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Advantage of the Hamiltonian Formulation.

One of the chief virtues of the Lagrangian equations of motion is that they remain invariant under an arbitrary point transformation

$\displaystyle \{x^\alpha\}\rightsquigarrow\{Q^\beta=Q^\beta(x)\}$    

Hamilton's equations of motion not only share this virtue but they take it to a higher level: they are invariant under certain more general transformations

$\displaystyle \{x^\alpha,p_\gamma\}\rightsquigarrow \{Q^\beta=Q^\beta(x,p),P_\beta=P_\beta(x,p\},$ (5)

which is to say,

$\displaystyle \frac{dQ^\beta}{d\tau}$ $\displaystyle =\frac{\partial H}{\partial P_\beta} \textrm{~~~and~~~} \frac{dP_\delta}{d\tau}=-\frac{\partial H}{\partial Q^\delta}~.$ (6)

Here $ H$ is the transformed superhamiltonian obtained from $ \mathcal{H}$ with the help of Eq.(5):

$\displaystyle H(Q,P)=\mathcal{H}\left( x(Q,P),p(Q,P)\right)~.

Termed canonical, such transformations have the distinguishing property that they leave invariant the representation of the antisymmetric tensor

$\displaystyle dx^\alpha\wedge dp_\alpha=dQ^\beta\wedge dP_\beta.$    

A sufficient condition for a transformation, Eq.(5), to be canonical is that there exist a scalar function of $ \{x^\alpha\}$ and $ \{P_\beta\}$,

$\displaystyle S=S(x,P).$    

Indeed, letting

$\displaystyle \frac{\partial S(x,P)}{\partial x^\alpha}\equiv~p_\alpha~~$   and$\displaystyle ~\frac{\partial S(x,P)}{\partial P_\beta}\equiv Q^\beta$ (7)

one finds that

$\displaystyle dx^\alpha\wedge dp_\alpha$ $\displaystyle = dx^\alpha\wedge\frac{\partial}{\partial x^\beta}\left(\frac{\pa...
...ial}{\partial P_\beta}\left(\frac{\partial S}{\partial x^\alpha}\right)dP_\beta$    
  $\displaystyle = dx^\alpha\wedge dx^\beta\frac{\partial^2S}{\partial x^\beta\par...
...ial}{\partial x^\alpha}\left(\frac{\partial S}{\partial P_\beta}\right)dP_\beta$    
  $\displaystyle =$   zero$\displaystyle ~+\frac{\partial}{\partial x^\alpha}\left(\frac{\partial S}{\partial P_\beta}\right)dx^\alpha\wedge dP_\beta$    
  $\displaystyle = \frac{\partial}{\partial P_\alpha}\left(\frac{\partial S}{\part...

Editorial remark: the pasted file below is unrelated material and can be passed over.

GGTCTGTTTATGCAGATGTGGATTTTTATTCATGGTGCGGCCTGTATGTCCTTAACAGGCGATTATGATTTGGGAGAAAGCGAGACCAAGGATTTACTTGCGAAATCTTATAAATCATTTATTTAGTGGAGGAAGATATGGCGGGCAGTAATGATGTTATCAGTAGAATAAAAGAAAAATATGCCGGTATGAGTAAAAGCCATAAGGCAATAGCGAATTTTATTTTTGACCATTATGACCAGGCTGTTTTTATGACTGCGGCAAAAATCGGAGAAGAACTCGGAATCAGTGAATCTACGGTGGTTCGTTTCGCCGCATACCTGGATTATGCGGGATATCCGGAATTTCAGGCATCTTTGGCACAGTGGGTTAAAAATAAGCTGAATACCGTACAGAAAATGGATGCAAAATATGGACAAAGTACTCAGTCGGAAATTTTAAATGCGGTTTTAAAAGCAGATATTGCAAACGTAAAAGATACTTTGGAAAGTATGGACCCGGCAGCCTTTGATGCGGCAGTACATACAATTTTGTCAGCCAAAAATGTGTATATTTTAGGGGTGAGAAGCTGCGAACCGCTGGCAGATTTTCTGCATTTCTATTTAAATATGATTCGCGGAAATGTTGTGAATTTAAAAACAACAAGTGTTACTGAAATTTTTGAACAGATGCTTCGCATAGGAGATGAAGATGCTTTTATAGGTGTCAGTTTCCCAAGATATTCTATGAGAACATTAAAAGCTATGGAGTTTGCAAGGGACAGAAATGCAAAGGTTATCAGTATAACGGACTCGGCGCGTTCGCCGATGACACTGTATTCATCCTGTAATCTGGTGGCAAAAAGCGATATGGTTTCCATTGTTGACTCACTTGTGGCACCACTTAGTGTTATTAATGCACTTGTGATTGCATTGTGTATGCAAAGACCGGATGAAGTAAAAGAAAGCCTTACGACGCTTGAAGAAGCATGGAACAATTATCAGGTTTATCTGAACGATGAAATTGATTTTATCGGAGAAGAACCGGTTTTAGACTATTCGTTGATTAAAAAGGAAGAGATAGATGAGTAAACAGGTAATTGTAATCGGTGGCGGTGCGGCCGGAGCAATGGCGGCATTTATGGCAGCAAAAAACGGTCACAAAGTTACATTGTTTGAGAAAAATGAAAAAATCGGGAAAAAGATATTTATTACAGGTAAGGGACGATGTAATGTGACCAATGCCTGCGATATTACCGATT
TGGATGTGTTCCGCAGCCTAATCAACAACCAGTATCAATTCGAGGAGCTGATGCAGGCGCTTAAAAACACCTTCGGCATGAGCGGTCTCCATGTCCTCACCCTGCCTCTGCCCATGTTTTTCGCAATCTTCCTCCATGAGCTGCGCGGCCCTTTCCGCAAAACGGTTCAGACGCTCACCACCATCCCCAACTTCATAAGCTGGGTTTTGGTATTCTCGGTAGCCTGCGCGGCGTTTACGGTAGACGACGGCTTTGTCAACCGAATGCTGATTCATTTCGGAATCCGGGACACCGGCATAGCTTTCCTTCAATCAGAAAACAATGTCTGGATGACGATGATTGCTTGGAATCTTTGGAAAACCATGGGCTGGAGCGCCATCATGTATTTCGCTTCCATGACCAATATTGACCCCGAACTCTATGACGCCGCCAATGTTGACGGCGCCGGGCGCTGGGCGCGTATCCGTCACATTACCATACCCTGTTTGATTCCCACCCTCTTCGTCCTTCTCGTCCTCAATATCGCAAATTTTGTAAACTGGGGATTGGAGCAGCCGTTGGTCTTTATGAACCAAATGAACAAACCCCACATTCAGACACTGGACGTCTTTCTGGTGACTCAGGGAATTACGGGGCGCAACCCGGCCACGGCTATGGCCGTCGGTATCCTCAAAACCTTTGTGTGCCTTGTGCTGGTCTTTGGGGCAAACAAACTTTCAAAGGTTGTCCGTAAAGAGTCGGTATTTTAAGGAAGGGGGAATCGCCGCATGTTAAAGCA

...\alpha}\left(\frac{\partial S}{\partial P_\beta}\right)dx^\alpha\wedge dP_\beta$    
  $\displaystyle = d\left(\frac{\partial S}{\partial P_\beta}\right)\wedge dP_\beta$    
  $\displaystyle =dQ^\beta\wedge dP_\beta$ (8)

Problem 1: Prove that the representation invariance of Eq.(8) implies the local existence of a scalar $ S(x,P)$ whose gradients yield Eq.(7).

Thus the existence of a scalar $ S$ is both a necessary and a sufficient condition for the invariance expressed by Eq.(8). It also is a sufficient condition for the invariance of Hamilton's equations of motion.

Problem 2: Show that a transformation such as the one given by Eq.(7) transforms the given euations of motion, Eqs.(3)-(4), into the same form, and given by Eq.(6).

Discussion: Taking advantage of the chain rule, let

$\displaystyle \mathbf{\dot{g}}^\tau_{xp}\equiv \frac{dx^\alpha}{d\tau}
\frac{\partial}{\partial P^\beta}=\mathbf{\dot{g}}^\tau_{QP}

be a vector tangent to the phasespace trajectory $ \mathbf{g}^\tau$ relative to the given ( $ x^\alpha;p_\beta$) and the new ( $ Q^\alpha;P_\beta$) coordinates respectively.

a) Show that


$\displaystyle \langle dx^\alpha \wedge dp_\alpha \vert\mathbf{\dot{g}}^\tau_{xp}\rangle$ $\displaystyle = dp_\alpha \frac{dx^\alpha}{d\tau}-dx^\beta \frac{dp_\beta}{d\tau}\langle dQ^\alpha \wedge dP_\alpha \vert\mathbf{\dot{g}}^\tau_{QP}\rangle$ $\displaystyle = dP_\alpha \frac{dQ^\alpha}{d\tau}-dQ^\beta \frac{dP_\beta}{d\tau}$ (9)

b) Point out why

$\displaystyle \langle dx^\alpha \wedge dp_\alpha \vert\mathbf{\dot{g}}^\tau_{xp...
\langle dQ^\alpha \wedge dP_\alpha \vert\mathbf{\dot{g}}^\tau_{QP}\rangle~.

c) Show that

$\displaystyle \langle dx^\alpha \wedge dp_\alpha \vert\mathbf{\dot{g}}^\tau_{xp}\rangle=

implies Hamilton's equations of motion, Eq.(3)-(4).

d) Show that the introduction of the new coordinates $ \{Q^\alpha,P_\alpha\}$ into $ d\mathcal{H}$,

$\displaystyle d\mathcal{H}(x^\alpha(Q^\gamma,P_\delta),p_\beta(Q^\gamma,P_\delta))

yields Eq.(6), Hamilton's equations relative to the new coordinates $ \{Q^\gamma,P_\delta\}$.

next up previous contents
Next: The Dynamical Phase Up: Laser-driven particle mechanics Previous: Lagrangian and Hamiltonian Formulation   Contents
Ulrich Gerlach 2005-11-07